This is an absolutely terrible idea that seems to refuse to die. No, it is not reasonable to put the accessible content in some sort of blind-only ghetto. Amazon do this, for instance, with a text-based version of their website. It makes it more difficult to maintain unless you've architected from the absolute beginning for it, and over time the text-based version becomes useless. Think of it from the perspective of someone adding new features to your webapp. Let's put it in HN terms -- you're building your MVP, launching in three days or something absurd... Are you really going to go build a text-based version of your website? Are you going to keep that updated? No. The only solution is to make the actual web, the one we all use, accessible. This doesn't mean changing what individual developers do so much as making sure that it's harder to be inaccessible than to be accessible with technical fixes, I.E. fixing Bootstrap so all Bootstrap sites are more accessible.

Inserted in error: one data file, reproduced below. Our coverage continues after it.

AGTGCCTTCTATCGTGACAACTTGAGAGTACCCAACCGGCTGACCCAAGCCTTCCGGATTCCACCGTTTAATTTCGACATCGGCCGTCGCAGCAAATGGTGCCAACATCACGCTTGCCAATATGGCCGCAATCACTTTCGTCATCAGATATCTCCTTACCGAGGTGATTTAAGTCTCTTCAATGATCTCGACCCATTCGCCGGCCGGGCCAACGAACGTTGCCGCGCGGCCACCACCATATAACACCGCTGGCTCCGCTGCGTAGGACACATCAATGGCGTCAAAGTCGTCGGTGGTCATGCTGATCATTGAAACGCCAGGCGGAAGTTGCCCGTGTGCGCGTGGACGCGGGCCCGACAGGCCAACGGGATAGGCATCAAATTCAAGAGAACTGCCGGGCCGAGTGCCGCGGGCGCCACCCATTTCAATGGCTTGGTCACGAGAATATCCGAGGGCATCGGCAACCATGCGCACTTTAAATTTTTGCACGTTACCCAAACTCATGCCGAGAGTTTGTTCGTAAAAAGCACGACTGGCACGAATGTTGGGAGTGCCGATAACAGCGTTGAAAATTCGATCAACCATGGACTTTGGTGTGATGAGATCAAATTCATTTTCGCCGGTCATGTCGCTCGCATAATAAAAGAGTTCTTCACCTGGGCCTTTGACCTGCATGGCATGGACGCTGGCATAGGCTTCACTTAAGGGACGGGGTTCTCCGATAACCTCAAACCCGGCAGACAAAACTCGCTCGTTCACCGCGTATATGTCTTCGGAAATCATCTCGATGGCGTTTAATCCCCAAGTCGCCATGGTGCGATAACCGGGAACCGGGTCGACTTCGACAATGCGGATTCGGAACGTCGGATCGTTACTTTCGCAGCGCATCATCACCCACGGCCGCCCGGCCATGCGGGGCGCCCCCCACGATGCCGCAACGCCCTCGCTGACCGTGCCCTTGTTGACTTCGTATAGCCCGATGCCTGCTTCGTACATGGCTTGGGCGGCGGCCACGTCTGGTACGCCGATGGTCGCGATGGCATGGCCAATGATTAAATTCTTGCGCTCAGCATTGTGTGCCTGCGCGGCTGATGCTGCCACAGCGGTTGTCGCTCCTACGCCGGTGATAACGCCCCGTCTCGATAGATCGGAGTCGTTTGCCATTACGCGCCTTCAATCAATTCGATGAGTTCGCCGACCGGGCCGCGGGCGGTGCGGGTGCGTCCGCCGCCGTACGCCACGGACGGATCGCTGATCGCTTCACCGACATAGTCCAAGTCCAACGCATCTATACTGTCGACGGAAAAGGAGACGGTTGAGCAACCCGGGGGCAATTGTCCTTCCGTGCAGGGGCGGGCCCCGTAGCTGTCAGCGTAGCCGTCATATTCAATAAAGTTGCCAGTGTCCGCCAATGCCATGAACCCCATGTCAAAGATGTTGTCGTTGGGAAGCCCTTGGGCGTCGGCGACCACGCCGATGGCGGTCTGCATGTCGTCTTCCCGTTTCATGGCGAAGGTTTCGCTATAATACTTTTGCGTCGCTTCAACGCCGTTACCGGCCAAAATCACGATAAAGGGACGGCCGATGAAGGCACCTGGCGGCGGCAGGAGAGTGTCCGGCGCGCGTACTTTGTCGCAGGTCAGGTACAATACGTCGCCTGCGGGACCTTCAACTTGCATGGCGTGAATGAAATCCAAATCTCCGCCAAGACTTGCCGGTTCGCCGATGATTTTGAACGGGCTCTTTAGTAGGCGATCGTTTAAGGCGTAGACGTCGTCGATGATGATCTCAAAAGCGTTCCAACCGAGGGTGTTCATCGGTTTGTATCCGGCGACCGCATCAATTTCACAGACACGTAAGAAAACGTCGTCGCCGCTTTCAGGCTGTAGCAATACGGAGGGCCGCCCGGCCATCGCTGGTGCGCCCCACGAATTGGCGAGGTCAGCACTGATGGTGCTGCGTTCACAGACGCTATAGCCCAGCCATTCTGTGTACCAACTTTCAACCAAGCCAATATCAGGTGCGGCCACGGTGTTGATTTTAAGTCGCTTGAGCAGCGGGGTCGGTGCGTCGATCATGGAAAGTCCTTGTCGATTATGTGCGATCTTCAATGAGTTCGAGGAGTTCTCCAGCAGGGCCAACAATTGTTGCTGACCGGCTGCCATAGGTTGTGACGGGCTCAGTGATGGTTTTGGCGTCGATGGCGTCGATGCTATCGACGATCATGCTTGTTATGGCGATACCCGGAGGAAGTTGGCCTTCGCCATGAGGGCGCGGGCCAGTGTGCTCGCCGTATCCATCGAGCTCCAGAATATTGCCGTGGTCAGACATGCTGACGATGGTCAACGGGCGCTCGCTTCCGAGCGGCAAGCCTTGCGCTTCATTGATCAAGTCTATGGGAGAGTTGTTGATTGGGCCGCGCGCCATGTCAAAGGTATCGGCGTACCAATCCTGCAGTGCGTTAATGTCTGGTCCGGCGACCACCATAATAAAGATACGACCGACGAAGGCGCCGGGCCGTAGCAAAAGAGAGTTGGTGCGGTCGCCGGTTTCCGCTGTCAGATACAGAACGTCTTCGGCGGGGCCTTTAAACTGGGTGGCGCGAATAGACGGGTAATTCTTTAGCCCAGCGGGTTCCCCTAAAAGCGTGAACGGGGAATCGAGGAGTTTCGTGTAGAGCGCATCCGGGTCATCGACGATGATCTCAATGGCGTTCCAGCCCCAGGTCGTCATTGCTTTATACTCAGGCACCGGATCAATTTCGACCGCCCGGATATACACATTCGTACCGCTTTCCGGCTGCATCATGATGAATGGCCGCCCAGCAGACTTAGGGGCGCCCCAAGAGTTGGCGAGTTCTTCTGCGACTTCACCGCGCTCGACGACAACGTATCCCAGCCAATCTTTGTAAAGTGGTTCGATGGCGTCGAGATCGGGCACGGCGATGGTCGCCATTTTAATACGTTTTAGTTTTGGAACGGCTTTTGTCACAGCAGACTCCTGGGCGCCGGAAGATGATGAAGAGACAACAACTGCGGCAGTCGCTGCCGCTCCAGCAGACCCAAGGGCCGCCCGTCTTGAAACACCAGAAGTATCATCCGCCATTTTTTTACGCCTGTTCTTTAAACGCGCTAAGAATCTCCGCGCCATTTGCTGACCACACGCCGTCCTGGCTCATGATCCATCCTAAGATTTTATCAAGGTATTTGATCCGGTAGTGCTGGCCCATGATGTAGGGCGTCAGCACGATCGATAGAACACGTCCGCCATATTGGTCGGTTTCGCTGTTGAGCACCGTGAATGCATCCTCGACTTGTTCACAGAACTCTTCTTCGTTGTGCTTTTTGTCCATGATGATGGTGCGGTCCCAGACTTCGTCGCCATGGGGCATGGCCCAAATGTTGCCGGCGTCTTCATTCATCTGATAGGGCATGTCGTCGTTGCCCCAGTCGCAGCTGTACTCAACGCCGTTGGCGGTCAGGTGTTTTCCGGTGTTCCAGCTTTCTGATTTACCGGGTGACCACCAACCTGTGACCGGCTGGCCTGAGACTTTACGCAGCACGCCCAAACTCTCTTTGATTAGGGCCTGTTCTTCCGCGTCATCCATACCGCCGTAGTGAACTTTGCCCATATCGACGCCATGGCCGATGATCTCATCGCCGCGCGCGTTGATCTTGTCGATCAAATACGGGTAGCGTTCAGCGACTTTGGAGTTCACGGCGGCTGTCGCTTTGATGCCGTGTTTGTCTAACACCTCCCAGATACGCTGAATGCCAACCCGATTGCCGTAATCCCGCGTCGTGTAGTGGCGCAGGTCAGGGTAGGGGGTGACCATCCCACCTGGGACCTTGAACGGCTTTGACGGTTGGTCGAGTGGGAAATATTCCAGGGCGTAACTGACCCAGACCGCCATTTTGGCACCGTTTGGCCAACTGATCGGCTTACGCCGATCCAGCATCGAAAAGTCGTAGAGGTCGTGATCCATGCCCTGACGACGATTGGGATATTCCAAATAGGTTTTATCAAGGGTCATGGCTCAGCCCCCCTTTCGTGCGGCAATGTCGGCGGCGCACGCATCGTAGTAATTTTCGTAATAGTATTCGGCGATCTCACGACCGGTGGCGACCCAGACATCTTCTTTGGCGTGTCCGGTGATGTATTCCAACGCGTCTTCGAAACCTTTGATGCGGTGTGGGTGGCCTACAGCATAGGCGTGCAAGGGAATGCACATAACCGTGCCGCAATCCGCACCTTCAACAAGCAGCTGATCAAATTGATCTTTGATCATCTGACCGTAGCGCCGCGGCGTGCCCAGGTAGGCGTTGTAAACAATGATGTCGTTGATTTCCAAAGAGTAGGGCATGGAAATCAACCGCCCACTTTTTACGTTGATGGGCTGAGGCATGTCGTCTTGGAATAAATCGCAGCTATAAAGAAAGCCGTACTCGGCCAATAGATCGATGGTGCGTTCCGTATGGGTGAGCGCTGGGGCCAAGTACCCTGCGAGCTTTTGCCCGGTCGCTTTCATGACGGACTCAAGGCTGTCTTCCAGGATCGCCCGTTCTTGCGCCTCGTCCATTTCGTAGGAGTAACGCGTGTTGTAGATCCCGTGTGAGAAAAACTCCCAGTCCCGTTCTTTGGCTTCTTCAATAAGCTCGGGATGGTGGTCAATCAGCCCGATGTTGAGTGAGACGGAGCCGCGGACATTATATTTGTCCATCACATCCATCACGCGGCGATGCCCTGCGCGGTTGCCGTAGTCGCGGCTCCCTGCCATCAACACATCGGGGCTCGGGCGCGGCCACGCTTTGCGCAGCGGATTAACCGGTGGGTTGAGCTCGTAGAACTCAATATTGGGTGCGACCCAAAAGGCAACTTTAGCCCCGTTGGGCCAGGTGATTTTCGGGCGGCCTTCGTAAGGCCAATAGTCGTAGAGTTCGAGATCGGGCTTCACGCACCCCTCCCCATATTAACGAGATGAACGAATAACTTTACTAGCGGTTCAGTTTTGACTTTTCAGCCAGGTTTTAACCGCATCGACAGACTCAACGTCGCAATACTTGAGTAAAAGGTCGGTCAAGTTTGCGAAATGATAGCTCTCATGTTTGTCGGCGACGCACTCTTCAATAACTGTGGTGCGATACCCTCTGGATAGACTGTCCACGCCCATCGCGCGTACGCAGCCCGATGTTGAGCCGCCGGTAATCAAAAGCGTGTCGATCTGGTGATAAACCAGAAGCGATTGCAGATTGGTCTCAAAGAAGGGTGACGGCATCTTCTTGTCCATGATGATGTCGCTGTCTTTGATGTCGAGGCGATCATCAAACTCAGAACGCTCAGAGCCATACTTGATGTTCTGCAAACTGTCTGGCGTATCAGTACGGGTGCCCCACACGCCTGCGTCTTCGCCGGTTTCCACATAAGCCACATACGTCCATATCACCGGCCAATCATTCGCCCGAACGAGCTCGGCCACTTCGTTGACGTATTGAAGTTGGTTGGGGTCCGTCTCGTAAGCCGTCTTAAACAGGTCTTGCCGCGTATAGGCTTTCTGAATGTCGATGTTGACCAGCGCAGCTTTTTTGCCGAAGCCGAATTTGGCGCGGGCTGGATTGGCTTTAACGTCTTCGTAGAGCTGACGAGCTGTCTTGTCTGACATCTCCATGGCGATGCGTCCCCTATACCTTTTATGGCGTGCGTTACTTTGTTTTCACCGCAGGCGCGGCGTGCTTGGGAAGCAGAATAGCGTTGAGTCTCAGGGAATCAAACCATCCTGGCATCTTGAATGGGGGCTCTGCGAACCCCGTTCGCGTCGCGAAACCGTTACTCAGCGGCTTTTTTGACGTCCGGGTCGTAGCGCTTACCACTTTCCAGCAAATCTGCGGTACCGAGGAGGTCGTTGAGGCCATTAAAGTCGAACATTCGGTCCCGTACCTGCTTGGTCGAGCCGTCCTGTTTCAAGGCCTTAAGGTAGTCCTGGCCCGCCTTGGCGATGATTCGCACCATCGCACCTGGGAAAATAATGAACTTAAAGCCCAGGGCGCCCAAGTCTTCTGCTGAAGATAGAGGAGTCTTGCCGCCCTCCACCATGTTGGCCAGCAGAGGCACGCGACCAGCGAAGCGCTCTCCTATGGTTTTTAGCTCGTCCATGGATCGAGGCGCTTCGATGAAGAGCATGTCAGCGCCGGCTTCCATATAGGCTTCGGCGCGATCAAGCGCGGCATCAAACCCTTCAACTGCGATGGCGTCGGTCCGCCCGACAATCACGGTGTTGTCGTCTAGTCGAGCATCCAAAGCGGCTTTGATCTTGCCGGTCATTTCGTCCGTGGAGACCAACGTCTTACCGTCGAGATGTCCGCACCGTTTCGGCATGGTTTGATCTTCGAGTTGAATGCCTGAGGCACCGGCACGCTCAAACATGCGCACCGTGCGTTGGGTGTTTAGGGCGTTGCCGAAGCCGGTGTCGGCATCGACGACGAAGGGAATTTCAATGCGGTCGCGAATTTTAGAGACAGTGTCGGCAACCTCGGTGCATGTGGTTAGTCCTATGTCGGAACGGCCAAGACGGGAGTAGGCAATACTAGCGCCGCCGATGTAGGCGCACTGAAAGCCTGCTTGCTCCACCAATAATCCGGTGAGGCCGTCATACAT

Why shouldn't companies (their developers) put in the extra effort needed to keep both versions up to date? They can come up with a framework for it. It may not necessarily mean two totally separate code base. You could design your framework so that both versions feed off the same backend. And don't they have to put in that extra effort to make sure their mobile versions are up to date?

Startups have a good chance to start their framework with accessibility in mind.

An MVP could ignore this aspect, because it is not the final product yet.